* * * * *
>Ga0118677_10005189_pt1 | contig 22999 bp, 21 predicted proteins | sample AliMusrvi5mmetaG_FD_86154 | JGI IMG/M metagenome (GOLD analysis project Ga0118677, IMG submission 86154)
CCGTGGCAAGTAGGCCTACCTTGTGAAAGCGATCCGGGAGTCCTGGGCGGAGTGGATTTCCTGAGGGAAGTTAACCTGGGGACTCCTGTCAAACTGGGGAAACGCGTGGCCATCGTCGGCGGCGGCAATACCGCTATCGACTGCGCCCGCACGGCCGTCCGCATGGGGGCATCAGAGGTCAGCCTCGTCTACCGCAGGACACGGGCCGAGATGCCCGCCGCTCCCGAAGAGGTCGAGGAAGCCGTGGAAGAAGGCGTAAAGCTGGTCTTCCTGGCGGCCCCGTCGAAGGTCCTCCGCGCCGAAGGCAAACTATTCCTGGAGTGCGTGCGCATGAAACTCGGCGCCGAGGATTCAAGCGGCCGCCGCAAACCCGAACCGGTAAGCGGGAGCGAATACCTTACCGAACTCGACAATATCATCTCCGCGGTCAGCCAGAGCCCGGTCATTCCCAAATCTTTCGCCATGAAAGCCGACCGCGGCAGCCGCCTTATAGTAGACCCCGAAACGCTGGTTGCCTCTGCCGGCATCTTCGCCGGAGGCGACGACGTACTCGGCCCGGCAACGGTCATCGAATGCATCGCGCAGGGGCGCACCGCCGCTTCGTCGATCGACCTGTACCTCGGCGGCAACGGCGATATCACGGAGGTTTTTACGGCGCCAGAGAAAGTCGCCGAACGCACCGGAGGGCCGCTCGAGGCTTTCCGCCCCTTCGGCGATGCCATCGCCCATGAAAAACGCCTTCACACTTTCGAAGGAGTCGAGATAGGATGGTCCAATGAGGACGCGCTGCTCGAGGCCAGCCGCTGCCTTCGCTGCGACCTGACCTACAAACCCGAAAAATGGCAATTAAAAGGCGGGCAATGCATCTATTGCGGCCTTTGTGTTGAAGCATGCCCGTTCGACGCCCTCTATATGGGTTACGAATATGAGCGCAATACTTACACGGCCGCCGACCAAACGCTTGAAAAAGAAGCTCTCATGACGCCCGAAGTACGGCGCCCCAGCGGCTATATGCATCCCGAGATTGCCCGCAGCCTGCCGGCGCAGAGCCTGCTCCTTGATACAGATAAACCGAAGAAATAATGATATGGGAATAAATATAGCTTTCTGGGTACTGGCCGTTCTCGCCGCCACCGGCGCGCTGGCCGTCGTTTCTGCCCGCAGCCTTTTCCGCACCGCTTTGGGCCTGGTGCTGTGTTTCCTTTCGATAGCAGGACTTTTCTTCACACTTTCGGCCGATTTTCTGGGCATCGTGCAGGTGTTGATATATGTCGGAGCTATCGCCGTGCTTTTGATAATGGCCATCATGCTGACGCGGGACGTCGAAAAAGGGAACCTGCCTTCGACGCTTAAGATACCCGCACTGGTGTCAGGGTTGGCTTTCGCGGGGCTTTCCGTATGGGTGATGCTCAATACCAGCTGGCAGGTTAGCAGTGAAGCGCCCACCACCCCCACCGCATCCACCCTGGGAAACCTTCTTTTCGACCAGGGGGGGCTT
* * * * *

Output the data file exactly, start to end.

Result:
>Ga0118677_10005189_pt1 | contig 22999 bp, 21 predicted proteins | sample AliMusrvi5mmetaG_FD_86154 | JGI IMG/M metagenome (GOLD analysis project Ga0118677, IMG submission 86154)
CCGTGGCAAGTAGGCCTACCTTGTGAAAGCGATCCGGGAGTCCTGGGCGGAGTGGATTTCCTGAGGGAAGTTAACCTGGGGACTCCTGTCAAACTGGGGAAACGCGTGGCCATCGTCGGCGGCGGCAATACCGCTATCGACTGCGCCCGCACGGCCGTCCGCATGGGGGCATCAGAGGTCAGCCTCGTCTACCGCAGGACACGGGCCGAGATGCCCGCCGCTCCCGAAGAGGTCGAGGAAGCCGTGGAAGAAGGCGTAAAGCTGGTCTTCCTGGCGGCCCCGTCGAAGGTCCTCCGCGCCGAAGGCAAACTATTCCTGGAGTGCGTGCGCATGAAACTCGGCGCCGAGGATTCAAGCGGCCGCCGCAAACCCGAACCGGTAAGCGGGAGCGAATACCTTACCGAACTCGACAATATCATCTCCGCGGTCAGCCAGAGCCCGGTCATTCCCAAATCTTTCGCCATGAAAGCCGACCGCGGCAGCCGCCTTATAGTAGACCCCGAAACGCTGGTTGCCTCTGCCGGCATCTTCGCCGGAGGCGACGACGTACTCGGCCCGGCAACGGTCATCGAATGCATCGCGCAGGGGCGCACCGCCGCTTCGTCGATCGACCTGTACCTCGGCGGCAACGGCGATATCACGGAGGTTTTTACGGCGCCAGAGAAAGTCGCCGAACGCACCGGAGGGCCGCTCGAGGCTTTCCGCCCCTTCGGCGATGCCATCGCCCATGAAAAACGCCTTCACACTTTCGAAGGAGTCGAGATAGGATGGTCCAATGAGGACGCGCTGCTCGAGGCCAGCCGCTGCCTTCGCTGCGACCTGACCTACAAACCCGAAAAATGGCAATTAAAAGGCGGGCAATGCATCTATTGCGGCCTTTGTGTTGAAGCATGCCCGTTCGACGCCCTCTATATGGGTTACGAATATGAGCGCAATACTTACACGGCCGCCGACCAAACGCTTGAAAAAGAAGCTCTCATGACGCCCGAAGTACGGCGCCCCAGCGGCTATATGCATCCCGAGATTGCCCGCAGCCTGCCGGCGCAGAGCCTGCTCCTTGATACAGATAAACCGAAGAAATAATGATATGGGAATAAATATAGCTTTCTGGGTACTGGCCGTTCTCGCCGCCACCGGCGCGCTGGCCGTCGTTTCTGCCCGCAGCCTTTTCCGCACCGCTTTGGGCCTGGTGCTGTGTTTCCTTTCGATAGCAGGACTTTTCTTCACACTTTCGGCCGATTTTCTGGGCATCGTGCAGGTGTTGATATATGTCGGAGCTATCGCCGTGCTTTTGATAATGGCCATCATGCTGACGCGGGACGTCGAAAAAGGGAACCTGCCTTCGACGCTTAAGATACCCGCACTGGTGTCAGGGTTGGCTTTCGCGGGGCTTTCCGTATGGGTGATGCTCAATACCAGCTGGCAGGTTAGCAGTGAAGCGCCCACCACCCCCACCGCATCCACCCTGGGAAACCTTCTTTTCGACCAGGGGGGGCTT